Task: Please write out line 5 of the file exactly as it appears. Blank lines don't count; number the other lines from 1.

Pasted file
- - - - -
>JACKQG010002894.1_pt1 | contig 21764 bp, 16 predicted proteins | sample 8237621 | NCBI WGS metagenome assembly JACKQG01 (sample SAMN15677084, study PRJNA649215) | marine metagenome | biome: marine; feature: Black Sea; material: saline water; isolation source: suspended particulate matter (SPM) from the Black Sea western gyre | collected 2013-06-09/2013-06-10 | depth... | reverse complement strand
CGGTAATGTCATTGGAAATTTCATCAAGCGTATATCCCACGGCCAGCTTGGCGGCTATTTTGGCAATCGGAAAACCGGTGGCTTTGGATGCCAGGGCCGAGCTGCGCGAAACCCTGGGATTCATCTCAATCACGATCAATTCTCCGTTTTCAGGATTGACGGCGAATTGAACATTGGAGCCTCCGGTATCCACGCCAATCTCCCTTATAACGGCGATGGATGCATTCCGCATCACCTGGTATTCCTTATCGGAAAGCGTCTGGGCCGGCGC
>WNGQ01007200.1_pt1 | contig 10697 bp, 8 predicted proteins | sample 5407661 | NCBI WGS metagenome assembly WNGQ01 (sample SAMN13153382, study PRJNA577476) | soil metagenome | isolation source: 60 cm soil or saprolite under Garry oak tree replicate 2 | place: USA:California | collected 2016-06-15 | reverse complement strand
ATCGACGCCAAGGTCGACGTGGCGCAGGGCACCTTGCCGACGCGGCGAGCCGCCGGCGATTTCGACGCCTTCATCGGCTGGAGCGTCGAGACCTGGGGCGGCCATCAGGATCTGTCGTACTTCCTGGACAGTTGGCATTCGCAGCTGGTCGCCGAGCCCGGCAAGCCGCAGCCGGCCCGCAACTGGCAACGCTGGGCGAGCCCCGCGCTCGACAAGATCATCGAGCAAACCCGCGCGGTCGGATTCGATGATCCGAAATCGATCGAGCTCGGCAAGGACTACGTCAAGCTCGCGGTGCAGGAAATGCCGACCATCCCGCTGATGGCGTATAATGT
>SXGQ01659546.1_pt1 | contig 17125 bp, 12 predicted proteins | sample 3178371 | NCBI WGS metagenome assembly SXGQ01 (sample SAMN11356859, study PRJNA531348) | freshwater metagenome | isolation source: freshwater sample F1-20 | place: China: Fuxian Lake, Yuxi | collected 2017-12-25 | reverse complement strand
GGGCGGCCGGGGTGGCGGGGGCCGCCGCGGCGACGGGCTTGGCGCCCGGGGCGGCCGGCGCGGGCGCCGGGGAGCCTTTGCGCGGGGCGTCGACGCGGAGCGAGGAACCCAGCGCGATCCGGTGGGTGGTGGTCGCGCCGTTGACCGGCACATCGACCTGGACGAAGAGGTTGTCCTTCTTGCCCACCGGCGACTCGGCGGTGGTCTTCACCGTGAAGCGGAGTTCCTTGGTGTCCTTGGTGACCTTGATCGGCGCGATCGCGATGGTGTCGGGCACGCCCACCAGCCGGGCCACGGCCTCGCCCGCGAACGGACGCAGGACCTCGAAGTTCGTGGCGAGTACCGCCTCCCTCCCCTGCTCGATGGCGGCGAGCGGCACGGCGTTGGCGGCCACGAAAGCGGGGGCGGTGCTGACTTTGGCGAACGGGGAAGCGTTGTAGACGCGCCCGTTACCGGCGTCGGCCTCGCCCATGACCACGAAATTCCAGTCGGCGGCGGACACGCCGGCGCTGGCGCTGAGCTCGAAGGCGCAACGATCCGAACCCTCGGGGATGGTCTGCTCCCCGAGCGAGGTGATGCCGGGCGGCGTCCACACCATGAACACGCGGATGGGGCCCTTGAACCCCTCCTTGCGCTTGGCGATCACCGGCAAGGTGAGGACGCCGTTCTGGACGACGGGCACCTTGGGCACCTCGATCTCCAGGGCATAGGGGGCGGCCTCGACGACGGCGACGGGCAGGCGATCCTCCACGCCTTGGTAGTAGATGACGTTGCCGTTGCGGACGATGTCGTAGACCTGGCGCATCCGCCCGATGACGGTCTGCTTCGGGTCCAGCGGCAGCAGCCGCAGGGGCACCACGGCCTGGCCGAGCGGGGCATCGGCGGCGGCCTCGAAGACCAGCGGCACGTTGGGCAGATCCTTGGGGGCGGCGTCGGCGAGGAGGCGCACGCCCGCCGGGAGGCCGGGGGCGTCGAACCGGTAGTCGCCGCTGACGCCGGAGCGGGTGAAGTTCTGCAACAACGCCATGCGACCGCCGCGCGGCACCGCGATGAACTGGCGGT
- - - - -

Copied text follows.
>SXGQ01659546.1_pt1 | contig 17125 bp, 12 predicted proteins | sample 3178371 | NCBI WGS metagenome assembly SXGQ01 (sample SAMN11356859, study PRJNA531348) | freshwater metagenome | isolation source: freshwater sample F1-20 | place: China: Fuxian Lake, Yuxi | collected 2017-12-25 | reverse complement strand